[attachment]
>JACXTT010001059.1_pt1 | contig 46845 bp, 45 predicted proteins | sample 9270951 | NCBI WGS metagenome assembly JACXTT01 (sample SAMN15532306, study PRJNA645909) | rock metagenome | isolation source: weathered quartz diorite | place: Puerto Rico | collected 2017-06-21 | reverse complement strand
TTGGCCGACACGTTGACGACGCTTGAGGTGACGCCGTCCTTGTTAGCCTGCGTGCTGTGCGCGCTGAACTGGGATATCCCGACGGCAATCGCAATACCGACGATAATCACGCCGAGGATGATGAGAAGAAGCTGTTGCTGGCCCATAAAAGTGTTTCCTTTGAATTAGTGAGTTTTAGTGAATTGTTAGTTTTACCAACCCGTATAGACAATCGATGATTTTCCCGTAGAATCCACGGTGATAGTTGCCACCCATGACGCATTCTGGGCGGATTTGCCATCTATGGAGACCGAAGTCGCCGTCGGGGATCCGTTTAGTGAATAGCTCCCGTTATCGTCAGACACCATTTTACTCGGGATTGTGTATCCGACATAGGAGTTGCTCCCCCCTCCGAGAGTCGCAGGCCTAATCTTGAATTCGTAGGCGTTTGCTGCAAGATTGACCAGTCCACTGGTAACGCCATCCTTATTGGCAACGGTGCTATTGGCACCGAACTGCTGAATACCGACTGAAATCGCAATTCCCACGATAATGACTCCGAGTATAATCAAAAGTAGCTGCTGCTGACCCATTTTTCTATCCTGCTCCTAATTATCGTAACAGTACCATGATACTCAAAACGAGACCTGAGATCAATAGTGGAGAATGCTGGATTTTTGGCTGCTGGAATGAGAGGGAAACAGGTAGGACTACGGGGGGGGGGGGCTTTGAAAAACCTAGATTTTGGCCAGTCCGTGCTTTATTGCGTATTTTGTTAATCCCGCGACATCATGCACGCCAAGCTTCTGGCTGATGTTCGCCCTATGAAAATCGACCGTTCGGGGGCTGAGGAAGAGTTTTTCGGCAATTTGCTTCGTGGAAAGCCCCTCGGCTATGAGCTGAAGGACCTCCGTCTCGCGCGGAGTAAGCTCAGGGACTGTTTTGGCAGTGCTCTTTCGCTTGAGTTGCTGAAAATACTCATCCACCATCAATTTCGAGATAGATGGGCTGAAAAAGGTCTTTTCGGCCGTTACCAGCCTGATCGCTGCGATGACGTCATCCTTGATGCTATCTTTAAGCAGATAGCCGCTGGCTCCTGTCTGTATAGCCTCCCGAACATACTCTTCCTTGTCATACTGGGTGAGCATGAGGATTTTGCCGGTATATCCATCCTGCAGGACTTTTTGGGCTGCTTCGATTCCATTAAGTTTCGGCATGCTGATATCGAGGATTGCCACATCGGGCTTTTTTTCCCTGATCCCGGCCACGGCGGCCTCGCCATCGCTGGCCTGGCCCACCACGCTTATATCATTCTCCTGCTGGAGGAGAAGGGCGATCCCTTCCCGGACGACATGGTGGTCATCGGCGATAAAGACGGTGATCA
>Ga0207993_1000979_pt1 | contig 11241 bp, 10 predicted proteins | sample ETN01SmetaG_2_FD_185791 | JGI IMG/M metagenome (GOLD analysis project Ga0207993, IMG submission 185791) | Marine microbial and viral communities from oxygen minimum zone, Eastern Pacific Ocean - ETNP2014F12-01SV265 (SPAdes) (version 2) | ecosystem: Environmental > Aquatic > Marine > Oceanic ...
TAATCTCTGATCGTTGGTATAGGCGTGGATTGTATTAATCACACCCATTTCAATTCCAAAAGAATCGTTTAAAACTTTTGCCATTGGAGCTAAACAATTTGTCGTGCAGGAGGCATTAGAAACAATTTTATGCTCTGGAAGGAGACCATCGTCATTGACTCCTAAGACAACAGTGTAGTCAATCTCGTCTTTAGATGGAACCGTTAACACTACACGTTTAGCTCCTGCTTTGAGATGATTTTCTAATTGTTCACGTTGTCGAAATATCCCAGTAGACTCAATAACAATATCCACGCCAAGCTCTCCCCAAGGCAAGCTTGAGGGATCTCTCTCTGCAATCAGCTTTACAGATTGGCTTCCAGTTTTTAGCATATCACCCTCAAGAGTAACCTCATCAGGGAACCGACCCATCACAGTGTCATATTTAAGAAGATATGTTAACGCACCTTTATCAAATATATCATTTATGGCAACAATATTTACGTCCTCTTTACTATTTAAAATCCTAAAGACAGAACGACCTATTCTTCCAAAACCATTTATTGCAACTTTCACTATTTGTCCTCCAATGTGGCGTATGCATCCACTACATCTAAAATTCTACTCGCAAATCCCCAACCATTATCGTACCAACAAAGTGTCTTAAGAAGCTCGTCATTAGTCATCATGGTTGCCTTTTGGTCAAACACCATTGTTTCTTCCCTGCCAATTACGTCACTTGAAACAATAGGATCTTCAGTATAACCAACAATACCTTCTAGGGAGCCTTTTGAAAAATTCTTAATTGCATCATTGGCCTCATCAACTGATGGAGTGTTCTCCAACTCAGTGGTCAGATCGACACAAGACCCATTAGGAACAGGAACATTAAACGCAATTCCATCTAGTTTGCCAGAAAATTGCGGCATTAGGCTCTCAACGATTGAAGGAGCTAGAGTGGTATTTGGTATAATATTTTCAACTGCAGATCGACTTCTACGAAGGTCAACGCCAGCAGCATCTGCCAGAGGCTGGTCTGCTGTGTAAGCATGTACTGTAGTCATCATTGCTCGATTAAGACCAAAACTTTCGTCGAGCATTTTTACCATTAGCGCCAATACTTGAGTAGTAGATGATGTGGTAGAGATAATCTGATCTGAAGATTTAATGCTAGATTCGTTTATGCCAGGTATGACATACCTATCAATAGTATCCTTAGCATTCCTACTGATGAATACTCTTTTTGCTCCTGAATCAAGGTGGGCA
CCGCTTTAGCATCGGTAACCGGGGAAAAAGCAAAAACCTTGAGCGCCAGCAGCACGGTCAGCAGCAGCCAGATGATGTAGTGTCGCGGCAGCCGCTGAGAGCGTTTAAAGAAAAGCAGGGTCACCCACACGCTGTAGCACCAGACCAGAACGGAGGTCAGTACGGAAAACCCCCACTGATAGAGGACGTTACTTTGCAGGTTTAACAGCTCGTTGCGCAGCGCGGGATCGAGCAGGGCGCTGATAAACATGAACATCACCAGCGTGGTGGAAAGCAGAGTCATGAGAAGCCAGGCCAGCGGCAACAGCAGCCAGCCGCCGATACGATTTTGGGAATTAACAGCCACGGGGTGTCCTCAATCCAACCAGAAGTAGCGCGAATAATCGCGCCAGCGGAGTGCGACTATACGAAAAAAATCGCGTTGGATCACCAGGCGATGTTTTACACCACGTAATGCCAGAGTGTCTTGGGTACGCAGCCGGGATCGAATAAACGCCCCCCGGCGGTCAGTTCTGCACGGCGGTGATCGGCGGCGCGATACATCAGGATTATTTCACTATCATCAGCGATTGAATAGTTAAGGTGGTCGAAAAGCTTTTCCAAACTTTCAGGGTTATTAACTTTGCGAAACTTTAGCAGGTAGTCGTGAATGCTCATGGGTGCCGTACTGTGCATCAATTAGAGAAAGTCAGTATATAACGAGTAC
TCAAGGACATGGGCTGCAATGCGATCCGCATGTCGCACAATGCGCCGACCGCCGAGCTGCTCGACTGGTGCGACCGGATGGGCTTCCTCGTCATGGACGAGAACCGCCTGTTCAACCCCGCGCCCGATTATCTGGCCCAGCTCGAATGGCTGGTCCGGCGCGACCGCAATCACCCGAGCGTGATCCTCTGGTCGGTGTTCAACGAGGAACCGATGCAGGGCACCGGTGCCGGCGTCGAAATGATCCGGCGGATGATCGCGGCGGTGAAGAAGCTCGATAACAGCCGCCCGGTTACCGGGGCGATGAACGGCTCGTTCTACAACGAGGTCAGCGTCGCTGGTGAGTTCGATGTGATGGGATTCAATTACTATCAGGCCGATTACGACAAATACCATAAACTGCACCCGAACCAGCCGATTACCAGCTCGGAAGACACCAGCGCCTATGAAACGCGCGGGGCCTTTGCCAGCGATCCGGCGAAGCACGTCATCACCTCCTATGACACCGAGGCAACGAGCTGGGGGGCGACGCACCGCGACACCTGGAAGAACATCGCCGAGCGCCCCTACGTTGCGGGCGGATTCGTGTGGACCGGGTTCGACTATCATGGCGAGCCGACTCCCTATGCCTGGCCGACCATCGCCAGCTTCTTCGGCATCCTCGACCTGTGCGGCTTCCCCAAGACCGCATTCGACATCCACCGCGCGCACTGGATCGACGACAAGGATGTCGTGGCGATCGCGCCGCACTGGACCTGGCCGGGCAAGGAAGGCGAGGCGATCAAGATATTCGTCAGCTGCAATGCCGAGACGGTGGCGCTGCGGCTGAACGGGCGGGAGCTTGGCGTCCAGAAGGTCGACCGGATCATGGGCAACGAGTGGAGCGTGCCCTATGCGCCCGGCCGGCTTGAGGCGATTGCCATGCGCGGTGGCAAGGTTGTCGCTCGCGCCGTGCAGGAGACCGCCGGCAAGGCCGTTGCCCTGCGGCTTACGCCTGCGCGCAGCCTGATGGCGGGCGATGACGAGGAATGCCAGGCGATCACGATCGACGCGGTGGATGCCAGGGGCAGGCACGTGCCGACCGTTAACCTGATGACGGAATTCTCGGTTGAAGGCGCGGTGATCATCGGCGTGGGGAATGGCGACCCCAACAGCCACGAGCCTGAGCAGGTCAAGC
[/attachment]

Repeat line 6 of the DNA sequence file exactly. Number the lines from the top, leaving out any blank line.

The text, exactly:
TCAAGGACATGGGCTGCAATGCGATCCGCATGTCGCACAATGCGCCGACCGCCGAGCTGCTCGACTGGTGCGACCGGATGGGCTTCCTCGTCATGGACGAGAACCGCCTGTTCAACCCCGCGCCCGATTATCTGGCCCAGCTCGAATGGCTGGTCCGGCGCGACCGCAATCACCCGAGCGTGATCCTCTGGTCGGTGTTCAACGAGGAACCGATGCAGGGCACCGGTGCCGGCGTCGAAATGATCCGGCGGATGATCGCGGCGGTGAAGAAGCTCGATAACAGCCGCCCGGTTACCGGGGCGATGAACGGCTCGTTCTACAACGAGGTCAGCGTCGCTGGTGAGTTCGATGTGATGGGATTCAATTACTATCAGGCCGATTACGACAAATACCATAAACTGCACCCGAACCAGCCGATTACCAGCTCGGAAGACACCAGCGCCTATGAAACGCGCGGGGCCTTTGCCAGCGATCCGGCGAAGCACGTCATCACCTCCTATGACACCGAGGCAACGAGCTGGGGGGCGACGCACCGCGACACCTGGAAGAACATCGCCGAGCGCCCCTACGTTGCGGGCGGATTCGTGTGGACCGGGTTCGACTATCATGGCGAGCCGACTCCCTATGCCTGGCCGACCATCGCCAGCTTCTTCGGCATCCTCGACCTGTGCGGCTTCCCCAAGACCGCATTCGACATCCACCGCGCGCACTGGATCGACGACAAGGATGTCGTGGCGATCGCGCCGCACTGGACCTGGCCGGGCAAGGAAGGCGAGGCGATCAAGATATTCGTCAGCTGCAATGCCGAGACGGTGGCGCTGCGGCTGAACGGGCGGGAGCTTGGCGTCCAGAAGGTCGACCGGATCATGGGCAACGAGTGGAGCGTGCCCTATGCGCCCGGCCGGCTTGAGGCGATTGCCATGCGCGGTGGCAAGGTTGTCGCTCGCGCCGTGCAGGAGACCGCCGGCAAGGCCGTTGCCCTGCGGCTTACGCCTGCGCGCAGCCTGATGGCGGGCGATGACGAGGAATGCCAGGCGATCACGATCGACGCGGTGGATGCCAGGGGCAGGCACGTGCCGACCGTTAACCTGATGACGGAATTCTCGGTTGAAGGCGCGGTGATCATCGGCGTGGGGAATGGCGACCCCAACAGCCACGAGCCTGAGCAGGTCAAGC